From Hawk914 on Flickr: The fella on the right is a Technical Sergeant and wears what looks to be aircrew wings. I'm no expert on awards and ribbons and such but looking at his ribbon rack, it seems that he served in the Pacific before he came to the ETO... the middle ribbon on the lower row looks like the Asiatic-Pacific campaign ribbon.
I recognize the good conduct ribbon (upper right), but I find the others a bit harder to ID. The one on the lower right almost looks like a reversed European-African-Middle Eastern campaign ribbon. The one in the middle on the upper row looks to have been awarded at least four times, judging by the three devices added to the ribbon... but I'm not sure what it is. Maybe the Air Medal? The one on the upper left may be the Distinguished Flying Cross, but again I'm not sure. No clue on the lower left ribbon...
The fella on the left is a Staff Sergeant and non-aircrew. Although the specialist insignia on his lower right sleeve is not fully visible, it looks like he could be an armament specialist. The service bars on his lower left sleeve indicate two years of overseas service. (six months for each mark)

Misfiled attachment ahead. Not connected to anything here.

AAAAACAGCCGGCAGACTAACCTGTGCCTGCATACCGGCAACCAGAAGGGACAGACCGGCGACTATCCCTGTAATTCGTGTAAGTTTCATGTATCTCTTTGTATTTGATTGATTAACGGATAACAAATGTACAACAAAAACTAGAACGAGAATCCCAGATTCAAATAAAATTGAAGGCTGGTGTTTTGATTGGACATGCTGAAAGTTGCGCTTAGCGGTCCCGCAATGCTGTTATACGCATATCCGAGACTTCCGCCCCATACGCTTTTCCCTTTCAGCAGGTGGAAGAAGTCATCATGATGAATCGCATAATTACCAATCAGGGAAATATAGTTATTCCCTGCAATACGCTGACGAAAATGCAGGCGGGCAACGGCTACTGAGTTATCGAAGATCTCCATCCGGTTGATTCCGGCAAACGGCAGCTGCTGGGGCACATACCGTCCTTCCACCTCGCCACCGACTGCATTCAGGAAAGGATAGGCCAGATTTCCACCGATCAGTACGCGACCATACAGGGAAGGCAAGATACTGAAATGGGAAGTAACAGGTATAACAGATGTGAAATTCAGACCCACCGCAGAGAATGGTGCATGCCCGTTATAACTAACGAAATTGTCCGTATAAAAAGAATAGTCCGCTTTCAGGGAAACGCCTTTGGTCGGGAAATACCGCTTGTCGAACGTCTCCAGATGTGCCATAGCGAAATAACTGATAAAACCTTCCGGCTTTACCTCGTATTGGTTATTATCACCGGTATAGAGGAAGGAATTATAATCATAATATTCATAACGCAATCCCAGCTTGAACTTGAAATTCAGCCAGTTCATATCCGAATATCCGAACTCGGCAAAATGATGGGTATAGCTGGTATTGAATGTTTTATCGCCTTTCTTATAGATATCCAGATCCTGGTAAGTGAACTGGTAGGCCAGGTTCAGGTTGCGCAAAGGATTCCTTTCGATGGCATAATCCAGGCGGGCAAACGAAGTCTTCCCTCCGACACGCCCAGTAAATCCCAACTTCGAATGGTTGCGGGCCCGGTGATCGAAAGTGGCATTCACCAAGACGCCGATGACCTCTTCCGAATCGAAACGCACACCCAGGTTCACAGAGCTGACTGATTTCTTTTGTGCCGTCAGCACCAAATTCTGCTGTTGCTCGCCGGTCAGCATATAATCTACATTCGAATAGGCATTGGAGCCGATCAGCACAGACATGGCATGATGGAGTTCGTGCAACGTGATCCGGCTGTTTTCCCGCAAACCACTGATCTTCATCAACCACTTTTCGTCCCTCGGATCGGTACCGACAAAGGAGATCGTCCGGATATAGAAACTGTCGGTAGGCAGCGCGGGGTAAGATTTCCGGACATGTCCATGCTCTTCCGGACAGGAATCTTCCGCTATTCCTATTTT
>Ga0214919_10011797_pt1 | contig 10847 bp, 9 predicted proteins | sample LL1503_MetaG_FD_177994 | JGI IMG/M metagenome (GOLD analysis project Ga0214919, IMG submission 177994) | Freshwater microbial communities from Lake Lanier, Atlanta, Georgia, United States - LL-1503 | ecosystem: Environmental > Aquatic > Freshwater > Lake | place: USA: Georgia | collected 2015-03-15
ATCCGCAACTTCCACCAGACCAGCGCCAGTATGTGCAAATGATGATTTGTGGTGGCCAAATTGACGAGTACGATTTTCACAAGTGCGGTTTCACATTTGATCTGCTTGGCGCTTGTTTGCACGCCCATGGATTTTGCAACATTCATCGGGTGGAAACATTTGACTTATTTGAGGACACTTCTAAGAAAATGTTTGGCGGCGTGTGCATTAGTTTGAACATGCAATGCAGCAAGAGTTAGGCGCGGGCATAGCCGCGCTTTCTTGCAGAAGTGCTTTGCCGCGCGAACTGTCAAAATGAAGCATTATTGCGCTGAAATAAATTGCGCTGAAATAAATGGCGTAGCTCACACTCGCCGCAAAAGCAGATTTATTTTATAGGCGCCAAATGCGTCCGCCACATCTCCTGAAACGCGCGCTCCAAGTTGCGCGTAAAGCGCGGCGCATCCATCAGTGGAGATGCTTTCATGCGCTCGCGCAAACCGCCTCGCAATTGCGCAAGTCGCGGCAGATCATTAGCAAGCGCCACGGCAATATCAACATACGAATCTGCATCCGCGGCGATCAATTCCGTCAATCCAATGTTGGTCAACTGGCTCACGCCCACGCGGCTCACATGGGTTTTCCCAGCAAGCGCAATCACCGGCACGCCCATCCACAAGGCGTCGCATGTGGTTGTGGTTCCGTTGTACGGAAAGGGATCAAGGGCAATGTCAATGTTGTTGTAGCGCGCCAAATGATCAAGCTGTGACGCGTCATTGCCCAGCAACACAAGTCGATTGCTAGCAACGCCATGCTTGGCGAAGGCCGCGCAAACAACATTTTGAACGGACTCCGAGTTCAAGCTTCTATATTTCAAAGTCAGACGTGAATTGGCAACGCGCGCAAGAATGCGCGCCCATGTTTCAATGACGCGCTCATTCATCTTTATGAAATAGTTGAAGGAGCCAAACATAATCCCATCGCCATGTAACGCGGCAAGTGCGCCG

The lone ribbon above the left breast pocket looks to be the European-African-Middle Eastern campaign ribbon, and there are two devices added indicating two separate campaigns. (I think)
Above the right breast pocket is a DUC... a Distinguished Unit Citation.
Sgts Clink and Armstrong PanX lite good sun 4 5
From D. Sheley on Flickr: Hawk is pretty much spot-on.
The man on the left has a Presidential Unit Citation Medal over his right breast pocket and is wearing the ribbon for the European-Africa Middle Eastern Campaign with 2 stars.
Here is what I think the ribbons are on the man on the right:
Top row (L-R):
Air Medal with 3 Oak Leaf Clusters
Good Conduct Medal
Bottom row (L-R):
American Defense Service Medal
Asiatic-Pacific Campaign Medal
European-Africa Middle Eastern Campaign Medal
Sgts Clink and Armstrong PanX lite good sun 4 5
From D. Sheley on Flickr: Could be a special event. The man on the left has what looks to be 3 oak leaf clucters on his Air Medal. The clusters were given for additional Air Medals received, which were usually given for the number of missions flown. It could be this man is finishing his tour, depending on how the 91st gave out the medal.